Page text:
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Computational fluid dynamics simulation of the upper airway response to large incisor retraction in adult class I bimaxillary protrusion patients

View Article: PubMed Central - PubMed

ABSTRACT

The changes of the upper airway after large retraction of the incisors in adult class I bimaxillary protrusion patients were assessed mainly focused on the anatomic variation and ignored the functional changes. This study aimed to investigate the changes of the upper airway in adult class I bimaxillary protrusion patients after extraction treatment using the functional images based on computational fluid dynamics (CFD). CFD was implemented after 3D reconstruction based on the CBCT of 30 patients who have completed extraction treatment. After treatment, pressure drop in the minimum area, oropharynx, and hypopharynx increased significantly. The minimum pressure and the maximum velocity mainly located in the hypopharynx in pre-treatment while they mostly occured in the oropharynx after treatment. Statistically significant correlation between pressure drop and anatomic parameters, pressure drop and treatment outcomes was found. No statistical significance changes in pressure drop and volume of nasopharynx was found. This study suggested that the risk of pharyngeal collapsing become higher after extraction treatment with maximum anchorage in bimaxillary protrusion adult patients. Those adverse changes should be taken into consideration especially for high-risk patients to avoid undesired weakening of the respiratory function in clinical treatment.

No MeSH data available.


Related in: MedlinePlus

The pressure profile of the pharyngeal airflow in (a) pre- and (b) post-treatment, and the cross section every 5 mm along Z-axis in (c) pre- and (d) post-treatment.
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f5: The pressure profile of the pharyngeal airflow in (a) pre- and (b) post-treatment, and the cross section every 5 mm along Z-axis in (c) pre- and (d) post-treatment.

Mentions: Figures 5 and 6 showed the pressure and velocity distribution in upper airway for a representative patient. In the pre-treatment subjects, the pressure had no abrupt changes from the choana to the hypopharynx, and the minimum pressure and maximum velocity occurred in the hypopharynx. After extraction treatment, the pressure decreased from the choana to the hypopharynx, and the minimum pressure and maximum velocity occurred in the oropharynx. In addition, the mainstream of airflow with high velocity flowed along the posterior wall of the pharynx, while the flow velocity was lower in the anterior wall. The local swirls occurred mostly in the places with abrupt changes in morphology. The value of the ΔPmax, Or-ΔP, Hy-ΔP increased significantly after the extraction treatment (Table 1). The pressure drop in nasopharynx was statistically insignificant.


Computational fluid dynamics simulation of the upper airway response to large incisor retraction in adult class I bimaxillary protrusion patients
The pressure profile of the pharyngeal airflow in (a) pre- and (b) post-treatment, and the cross section every 5 mm along Z-axis in (c) pre- and (d) post-treatment.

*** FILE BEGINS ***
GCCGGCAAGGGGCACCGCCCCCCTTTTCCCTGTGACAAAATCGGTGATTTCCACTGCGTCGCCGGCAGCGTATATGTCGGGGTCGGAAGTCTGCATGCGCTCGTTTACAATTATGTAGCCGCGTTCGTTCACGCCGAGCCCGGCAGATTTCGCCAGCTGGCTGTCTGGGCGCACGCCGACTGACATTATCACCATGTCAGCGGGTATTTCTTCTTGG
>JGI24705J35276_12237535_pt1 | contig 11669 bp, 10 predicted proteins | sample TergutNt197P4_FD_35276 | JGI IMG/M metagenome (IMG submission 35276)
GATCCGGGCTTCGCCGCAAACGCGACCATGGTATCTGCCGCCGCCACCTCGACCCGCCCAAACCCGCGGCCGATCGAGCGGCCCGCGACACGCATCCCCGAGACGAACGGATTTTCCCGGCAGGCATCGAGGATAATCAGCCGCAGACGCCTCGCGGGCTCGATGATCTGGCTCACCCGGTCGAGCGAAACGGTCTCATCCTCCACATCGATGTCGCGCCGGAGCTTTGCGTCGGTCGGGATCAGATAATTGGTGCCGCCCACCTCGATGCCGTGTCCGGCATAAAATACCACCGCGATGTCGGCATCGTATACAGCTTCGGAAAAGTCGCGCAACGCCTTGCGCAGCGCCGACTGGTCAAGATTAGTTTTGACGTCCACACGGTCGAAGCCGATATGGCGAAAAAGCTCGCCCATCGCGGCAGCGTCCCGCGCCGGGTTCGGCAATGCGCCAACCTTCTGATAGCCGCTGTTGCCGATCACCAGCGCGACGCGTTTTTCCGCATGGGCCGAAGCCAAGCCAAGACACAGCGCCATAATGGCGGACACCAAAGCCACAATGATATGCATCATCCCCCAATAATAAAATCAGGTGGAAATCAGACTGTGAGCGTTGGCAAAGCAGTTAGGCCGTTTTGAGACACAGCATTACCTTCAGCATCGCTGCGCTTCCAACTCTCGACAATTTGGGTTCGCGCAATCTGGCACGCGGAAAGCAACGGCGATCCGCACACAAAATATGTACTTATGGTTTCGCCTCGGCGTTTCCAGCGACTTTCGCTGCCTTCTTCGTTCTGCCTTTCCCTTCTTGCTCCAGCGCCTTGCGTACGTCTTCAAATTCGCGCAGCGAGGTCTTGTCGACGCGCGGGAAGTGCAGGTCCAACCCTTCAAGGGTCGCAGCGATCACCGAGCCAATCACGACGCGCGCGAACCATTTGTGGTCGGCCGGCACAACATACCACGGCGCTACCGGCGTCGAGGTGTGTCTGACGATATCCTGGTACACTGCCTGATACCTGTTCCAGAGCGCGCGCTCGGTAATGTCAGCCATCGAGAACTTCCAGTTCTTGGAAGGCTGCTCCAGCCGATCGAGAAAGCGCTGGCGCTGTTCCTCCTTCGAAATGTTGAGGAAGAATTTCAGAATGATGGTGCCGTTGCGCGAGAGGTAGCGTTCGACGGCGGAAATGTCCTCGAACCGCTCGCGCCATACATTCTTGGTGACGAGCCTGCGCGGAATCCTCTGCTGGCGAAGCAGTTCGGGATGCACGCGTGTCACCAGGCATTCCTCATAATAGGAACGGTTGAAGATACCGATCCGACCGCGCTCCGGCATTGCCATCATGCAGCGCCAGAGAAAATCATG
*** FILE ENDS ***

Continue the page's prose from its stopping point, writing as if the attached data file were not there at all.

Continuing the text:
© Copyright Policy - open-access
Related In: Results  -  Collection

License
Show All Figures
getmorefigures.php?uid=PMC5384277&req=5

f5: The pressure profile of the pharyngeal airflow in (a) pre- and (b) post-treatment, and the cross section every 5 mm along Z-axis in (c) pre- and (d) post-treatment.
Mentions: Figures 5 and 6 showed the pressure and velocity distribution in upper airway for a representative patient. In the pre-treatment subjects, the pressure had no abrupt changes from the choana to the hypopharynx, and the minimum pressure and maximum velocity occurred in the hypopharynx. After extraction treatment, the pressure decreased from the choana to the hypopharynx, and the minimum pressure and maximum velocity occurred in the oropharynx. In addition, the mainstream of airflow with high velocity flowed along the posterior wall of the pharynx, while the flow velocity was lower in the anterior wall. The local swirls occurred mostly in the places with abrupt changes in morphology. The value of the ΔPmax, Or-ΔP, Hy-ΔP increased significantly after the extraction treatment (Table 1). The pressure drop in nasopharynx was statistically insignificant.

View Article: PubMed Central - PubMed

ABSTRACT

The changes of the upper airway after large retraction of the incisors in adult class I bimaxillary protrusion patients were assessed mainly focused on the anatomic variation and ignored the functional changes. This study aimed to investigate the changes of the upper airway in adult class I bimaxillary protrusion patients after extraction treatment using the functional images based on computational fluid dynamics (CFD). CFD was implemented after 3D reconstruction based on the CBCT of 30 patients who have completed extraction treatment. After treatment, pressure drop in the minimum area, oropharynx, and hypopharynx increased significantly. The minimum pressure and the maximum velocity mainly located in the hypopharynx in pre-treatment while they mostly occured in the oropharynx after treatment. Statistically significant correlation between pressure drop and anatomic parameters, pressure drop and treatment outcomes was found. No statistical significance changes in pressure drop and volume of nasopharynx was found. This study suggested that the risk of pharyngeal collapsing become higher after extraction treatment with maximum anchorage in bimaxillary protrusion adult patients. Those adverse changes should be taken into consideration especially for high-risk patients to avoid undesired weakening of the respiratory function in clinical treatment.

No MeSH data available.


Related in: MedlinePlus